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Old School Customs

"Hunting the ram" was a very old custom observed at Eton. It appears that the College had an ancient claim upon its butcher to provide a ram on the Election Saturday, to be hunted by the scholars. On one occasion, however, says Lipscombe, in his "History of Buckinghamshire" (1847, IV. 467) "the animal having been so pressed as to swim across the Thames, it ran into Windsor Market, with the boys after it, and much mischief was caused by this unexpected accident. The health of the scholars had also suffered from the length of the chase, or the heat of the season. The character of the sport was therefore changed about 1740, when the ram was ham-strung, and, after the speech, was knocked on the head with large, twisted clubs. But the barbarity of the amusement caused it to be laid aside at the election in 1747, and the, flesh of the ram was prepared in pasties The dish, however, still continued nominally to grace the Election Monday." In the "Gent. Mag" (1731, I. 351) we find the following notice of this odd custom:—"Monday, Aug. 2 was the election at Eton College, when the scholars, according to custom, hunted a ram, by which the Provost and Fellows hold a Manor."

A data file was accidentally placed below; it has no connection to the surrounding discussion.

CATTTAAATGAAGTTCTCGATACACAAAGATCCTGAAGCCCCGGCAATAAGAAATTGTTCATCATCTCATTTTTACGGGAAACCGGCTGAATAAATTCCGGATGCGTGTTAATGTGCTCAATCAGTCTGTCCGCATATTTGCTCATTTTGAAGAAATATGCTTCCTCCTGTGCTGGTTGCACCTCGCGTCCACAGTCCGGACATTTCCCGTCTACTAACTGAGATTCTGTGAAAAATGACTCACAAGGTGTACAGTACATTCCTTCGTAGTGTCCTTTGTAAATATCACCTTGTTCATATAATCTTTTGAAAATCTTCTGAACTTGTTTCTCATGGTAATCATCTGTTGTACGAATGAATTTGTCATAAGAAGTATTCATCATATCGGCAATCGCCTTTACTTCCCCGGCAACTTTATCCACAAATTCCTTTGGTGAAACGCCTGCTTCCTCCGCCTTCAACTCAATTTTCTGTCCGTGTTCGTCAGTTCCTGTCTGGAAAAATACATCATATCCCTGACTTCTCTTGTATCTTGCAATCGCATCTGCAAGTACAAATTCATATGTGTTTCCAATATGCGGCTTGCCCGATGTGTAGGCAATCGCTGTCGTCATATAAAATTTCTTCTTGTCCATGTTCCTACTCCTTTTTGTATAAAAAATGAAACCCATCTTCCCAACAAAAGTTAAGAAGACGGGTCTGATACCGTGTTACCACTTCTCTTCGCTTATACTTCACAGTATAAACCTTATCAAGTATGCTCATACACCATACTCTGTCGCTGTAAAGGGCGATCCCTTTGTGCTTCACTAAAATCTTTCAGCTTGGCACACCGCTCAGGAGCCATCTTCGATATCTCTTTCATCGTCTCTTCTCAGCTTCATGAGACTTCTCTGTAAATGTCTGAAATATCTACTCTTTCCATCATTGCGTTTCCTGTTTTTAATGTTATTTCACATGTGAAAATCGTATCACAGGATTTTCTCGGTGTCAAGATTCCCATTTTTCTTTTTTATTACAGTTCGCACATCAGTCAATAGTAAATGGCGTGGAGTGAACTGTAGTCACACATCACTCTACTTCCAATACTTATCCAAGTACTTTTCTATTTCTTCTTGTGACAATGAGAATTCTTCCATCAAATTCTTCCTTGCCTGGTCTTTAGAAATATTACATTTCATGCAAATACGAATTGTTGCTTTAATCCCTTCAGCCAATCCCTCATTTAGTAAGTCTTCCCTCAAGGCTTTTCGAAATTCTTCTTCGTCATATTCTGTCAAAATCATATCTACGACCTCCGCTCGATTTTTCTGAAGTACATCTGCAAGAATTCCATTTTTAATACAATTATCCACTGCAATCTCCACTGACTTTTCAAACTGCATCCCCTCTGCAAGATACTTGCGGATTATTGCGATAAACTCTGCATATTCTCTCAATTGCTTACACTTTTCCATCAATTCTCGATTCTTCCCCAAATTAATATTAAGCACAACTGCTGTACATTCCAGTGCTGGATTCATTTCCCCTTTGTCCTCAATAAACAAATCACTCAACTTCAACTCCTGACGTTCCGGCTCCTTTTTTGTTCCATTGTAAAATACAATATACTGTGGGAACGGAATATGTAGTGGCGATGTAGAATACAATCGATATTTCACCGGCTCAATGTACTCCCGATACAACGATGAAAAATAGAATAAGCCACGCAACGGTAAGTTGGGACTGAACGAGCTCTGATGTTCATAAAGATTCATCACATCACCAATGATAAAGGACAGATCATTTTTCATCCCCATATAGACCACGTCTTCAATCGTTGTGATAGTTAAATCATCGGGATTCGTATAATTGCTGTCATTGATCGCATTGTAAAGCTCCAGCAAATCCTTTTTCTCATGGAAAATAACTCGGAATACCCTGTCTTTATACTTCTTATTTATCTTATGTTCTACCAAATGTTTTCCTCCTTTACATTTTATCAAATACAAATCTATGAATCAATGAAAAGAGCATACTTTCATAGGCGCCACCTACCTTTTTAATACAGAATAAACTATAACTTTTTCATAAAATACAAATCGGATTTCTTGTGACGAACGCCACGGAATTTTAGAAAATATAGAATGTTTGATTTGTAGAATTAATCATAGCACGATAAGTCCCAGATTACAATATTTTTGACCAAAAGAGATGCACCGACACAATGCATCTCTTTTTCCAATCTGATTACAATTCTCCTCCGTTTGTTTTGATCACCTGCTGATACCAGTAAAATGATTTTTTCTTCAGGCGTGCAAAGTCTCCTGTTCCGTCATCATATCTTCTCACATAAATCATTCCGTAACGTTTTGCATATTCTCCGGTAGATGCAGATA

The "Eton Montem" was also a time-honoured ceremony peculiar to Eton—said by some to have been coeval with the foundation of the College—and was observed biennially, but latterly triennially, down to the year 1844, when it was abolished. It consisted of a procession of the Eton scholars wearing costumes of various periods, to a small mount called Salt Hill, for the purpose of collecting money, or salt, for the benefit of the captain of the school, about to retire to the University. Sometimes as much as 4000 was thus collected. Some think this ceremony was identical with the boy-bishop. It originally took place on Dec. 6, the festival of St. Nicholas, but it was afterwards held on Whitson Tuesday. Amongst other customs connected with Eton, may be mentioned "Bever Days," when extra beer is served to the students, the term "bever" being equivalent to a "drink." Thus in Beaumont and Fletcher's "Woman Hater" (act i. sc. 3) we read "He—will devour three breakfasts—without prejudice to his bevers."

Source: The Illustrated London News, No.2256—Vol. LXXXI, Saturday, July 29, 1882, p.122